A process for preparing the polymeric compositions of the invention comprises mixing the above-mentioned components at a temperature above the polymer softening temperature and in general at a temperature higher than 150° C., preferably at a temperature ranging from 180° to 350° C., for times ranging from 25 to 300 seconds, and then cooling the resulting composition to room temperature.
Since the best results have been obtained by mixing the components under shearing stress, it is preferable to carry out the mixing in an extruder, at the outlet of which the compositions are cooled and granulated by means of conventional techniques.
The polymeric compositions of the present invention can be added with auxiliary materials known in the art, such as stabilizers, antistatic agents, antioxidants, pigments, dyes, reinforcing agents, for example mineral fillers or glass fibres, etc., and they can be transformed into formed articles or bodies by means of conventional techniques for transforming polymers, such as injection molding, compression molding, blow molding, co-injection, extrusion, thermoforming, roto-molding, etc.
For a better understanding of the present invention and for reducing the same to practice, a few illustrative but not limitative examples are given hereinafter.
In order to evaluate the characteristics of the articles with the polymeric compositions modified in accordance with the invention, test-pieces are prepared by injection molding, said test-pieces having the form of plates of the following dimensions: 400×400 mm and a thickness of 3 mm.
The test-pieces, after conditioning in air, are subjected to solvent stability and soiling resistance tests, which consist in rubbing, by means of a cloth imbued with ethyl alcohol, gasoline (isooctane) and sodium hypochlorite, respectively, the surfaces before and after soiling with graphite in powder.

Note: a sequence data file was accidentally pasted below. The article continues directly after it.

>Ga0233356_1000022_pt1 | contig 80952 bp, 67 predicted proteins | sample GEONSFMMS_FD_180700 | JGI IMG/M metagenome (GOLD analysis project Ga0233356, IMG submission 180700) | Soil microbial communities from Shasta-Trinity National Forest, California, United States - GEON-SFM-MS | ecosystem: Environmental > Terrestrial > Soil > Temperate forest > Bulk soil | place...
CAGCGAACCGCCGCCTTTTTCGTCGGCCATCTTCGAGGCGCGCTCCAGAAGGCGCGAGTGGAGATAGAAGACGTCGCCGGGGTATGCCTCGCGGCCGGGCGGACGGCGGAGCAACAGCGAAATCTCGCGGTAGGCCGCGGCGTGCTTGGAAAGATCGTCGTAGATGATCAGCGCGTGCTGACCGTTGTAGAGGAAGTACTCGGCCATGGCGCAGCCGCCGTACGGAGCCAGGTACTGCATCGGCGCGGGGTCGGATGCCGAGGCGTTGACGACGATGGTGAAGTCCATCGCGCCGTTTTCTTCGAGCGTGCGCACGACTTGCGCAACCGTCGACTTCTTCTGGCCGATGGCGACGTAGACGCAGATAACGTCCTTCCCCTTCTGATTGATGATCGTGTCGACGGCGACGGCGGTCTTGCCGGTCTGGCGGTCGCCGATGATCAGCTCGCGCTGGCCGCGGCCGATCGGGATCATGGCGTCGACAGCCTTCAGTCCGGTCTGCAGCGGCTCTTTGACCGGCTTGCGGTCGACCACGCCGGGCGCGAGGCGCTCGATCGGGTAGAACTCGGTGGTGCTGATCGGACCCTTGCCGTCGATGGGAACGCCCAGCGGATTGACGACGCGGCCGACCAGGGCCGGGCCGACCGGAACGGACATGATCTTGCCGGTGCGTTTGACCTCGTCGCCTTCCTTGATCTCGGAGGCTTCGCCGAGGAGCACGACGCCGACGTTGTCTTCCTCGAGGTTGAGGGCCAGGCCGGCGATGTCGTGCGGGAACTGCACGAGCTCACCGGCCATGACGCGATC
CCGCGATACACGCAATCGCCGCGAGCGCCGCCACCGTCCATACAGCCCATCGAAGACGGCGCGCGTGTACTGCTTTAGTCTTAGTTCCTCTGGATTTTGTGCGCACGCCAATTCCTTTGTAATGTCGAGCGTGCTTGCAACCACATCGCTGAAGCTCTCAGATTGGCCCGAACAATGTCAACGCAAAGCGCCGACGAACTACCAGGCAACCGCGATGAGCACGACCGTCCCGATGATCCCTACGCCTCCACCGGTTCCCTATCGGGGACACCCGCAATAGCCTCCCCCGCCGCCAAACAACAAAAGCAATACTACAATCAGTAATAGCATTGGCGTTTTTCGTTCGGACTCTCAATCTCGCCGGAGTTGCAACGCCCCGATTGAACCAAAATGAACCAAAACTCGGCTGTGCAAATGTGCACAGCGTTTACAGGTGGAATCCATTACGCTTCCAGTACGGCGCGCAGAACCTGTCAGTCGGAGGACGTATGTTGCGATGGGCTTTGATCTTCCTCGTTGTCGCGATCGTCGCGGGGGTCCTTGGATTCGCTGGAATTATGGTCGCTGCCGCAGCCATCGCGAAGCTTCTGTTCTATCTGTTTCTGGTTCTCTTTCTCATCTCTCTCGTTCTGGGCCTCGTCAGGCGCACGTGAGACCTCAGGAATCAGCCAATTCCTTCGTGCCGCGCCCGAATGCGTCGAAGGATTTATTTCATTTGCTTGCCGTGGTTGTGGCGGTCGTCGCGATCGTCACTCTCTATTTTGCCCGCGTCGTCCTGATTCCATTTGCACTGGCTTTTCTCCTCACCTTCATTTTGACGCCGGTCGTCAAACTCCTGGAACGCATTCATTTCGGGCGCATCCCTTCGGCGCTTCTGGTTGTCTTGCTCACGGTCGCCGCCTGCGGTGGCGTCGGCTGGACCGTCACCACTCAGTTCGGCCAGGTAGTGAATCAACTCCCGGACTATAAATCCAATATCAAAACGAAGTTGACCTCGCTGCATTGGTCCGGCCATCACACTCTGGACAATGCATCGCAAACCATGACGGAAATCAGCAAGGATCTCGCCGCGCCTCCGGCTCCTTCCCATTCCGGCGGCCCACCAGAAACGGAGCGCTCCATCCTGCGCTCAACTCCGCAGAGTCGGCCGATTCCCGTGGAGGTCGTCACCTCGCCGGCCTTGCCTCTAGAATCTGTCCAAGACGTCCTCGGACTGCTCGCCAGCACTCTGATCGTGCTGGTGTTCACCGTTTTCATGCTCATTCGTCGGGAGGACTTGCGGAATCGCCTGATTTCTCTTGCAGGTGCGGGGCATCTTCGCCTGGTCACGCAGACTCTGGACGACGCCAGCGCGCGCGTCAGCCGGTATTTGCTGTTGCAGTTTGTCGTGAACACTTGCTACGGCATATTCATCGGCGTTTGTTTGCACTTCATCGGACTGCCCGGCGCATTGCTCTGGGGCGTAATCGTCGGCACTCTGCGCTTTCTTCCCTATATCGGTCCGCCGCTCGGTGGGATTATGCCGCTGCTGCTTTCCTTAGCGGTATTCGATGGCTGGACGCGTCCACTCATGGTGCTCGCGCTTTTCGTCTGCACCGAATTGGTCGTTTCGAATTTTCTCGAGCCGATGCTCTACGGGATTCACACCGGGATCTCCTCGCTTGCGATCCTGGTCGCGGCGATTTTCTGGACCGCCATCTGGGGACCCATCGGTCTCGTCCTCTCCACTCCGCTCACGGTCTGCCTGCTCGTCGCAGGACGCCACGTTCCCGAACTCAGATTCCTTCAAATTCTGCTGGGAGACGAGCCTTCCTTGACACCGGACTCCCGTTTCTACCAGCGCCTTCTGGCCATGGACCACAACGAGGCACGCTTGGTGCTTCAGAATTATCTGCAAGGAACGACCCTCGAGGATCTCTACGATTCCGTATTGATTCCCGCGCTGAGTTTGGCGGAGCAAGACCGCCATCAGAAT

On conclusion of the tests, the conditions of the surfaces are checked as regards the presence of stains or halos, and scalar values are assigned starting from 1, for perfectly clean and bright surfaces, to 5, for surfaces characterized by the presence of showy halos or stains.
A) 100 parts by weight of a granular basic resin consisting of a mixture of polystyrene and low density polyethylene (trade-name Koblend P 475 E, produced by Montedipe, Milan) were uniformly mixed, in a common drum-tilting mixer at room temperature, with 0.2 parts by weight of Fomblin 1800 YR (perfluoropolyether sold by Montefluos, Milan). The mixture was fed to a Dolci single-screw extruder, then it was extruded by operating at a temperature of 210° C. at the extruder head, whereafter it was granulated.
Test-pieces in the form of plates were obtained from the granules by means of injection molding at a temperature of about 230° C. Solvent stability and soiling resistance characterization was carried out on the test-pieces; the results are reported in Table 1.
B) It was operated as in example 1A, without adding Fomblin 1800 YR. The results of stability to solvents and resistance to soiling are reported in Table 1.
To the polymeric mixture of example 1A there were added 0.3 parts by weight of dicumyl peroxide.
The final composition was mixed in an extruder for 180 seconds in order to restructure the polymer.
At the end, the composition was granulated and extruded at a temperature of 210° C. at the extruder head. Plates were prepared from the granules in order to characterize the surfaces after the cleaning tests.
Table 1 indicates that the surfaces did exhibit neither appreciable aesthetic variations nor halos even after soiling with graphite.
A) 100 parts by weight of polystyrene (Edistir SRL 800 produced by Montedipe, Milan) were uniformly mixed with 0.15 parts by weight of Fomblin 1800 YR according to the modalities of example 1A. The mixture was fed to a Dolci single-screw extruder and then extruded by operating at a temperature of 200° C. at the extruder head, then it was granulated. Test-pieces in the form of plates were obtained from the granules by means of injection molding at a temperature of about 220° C.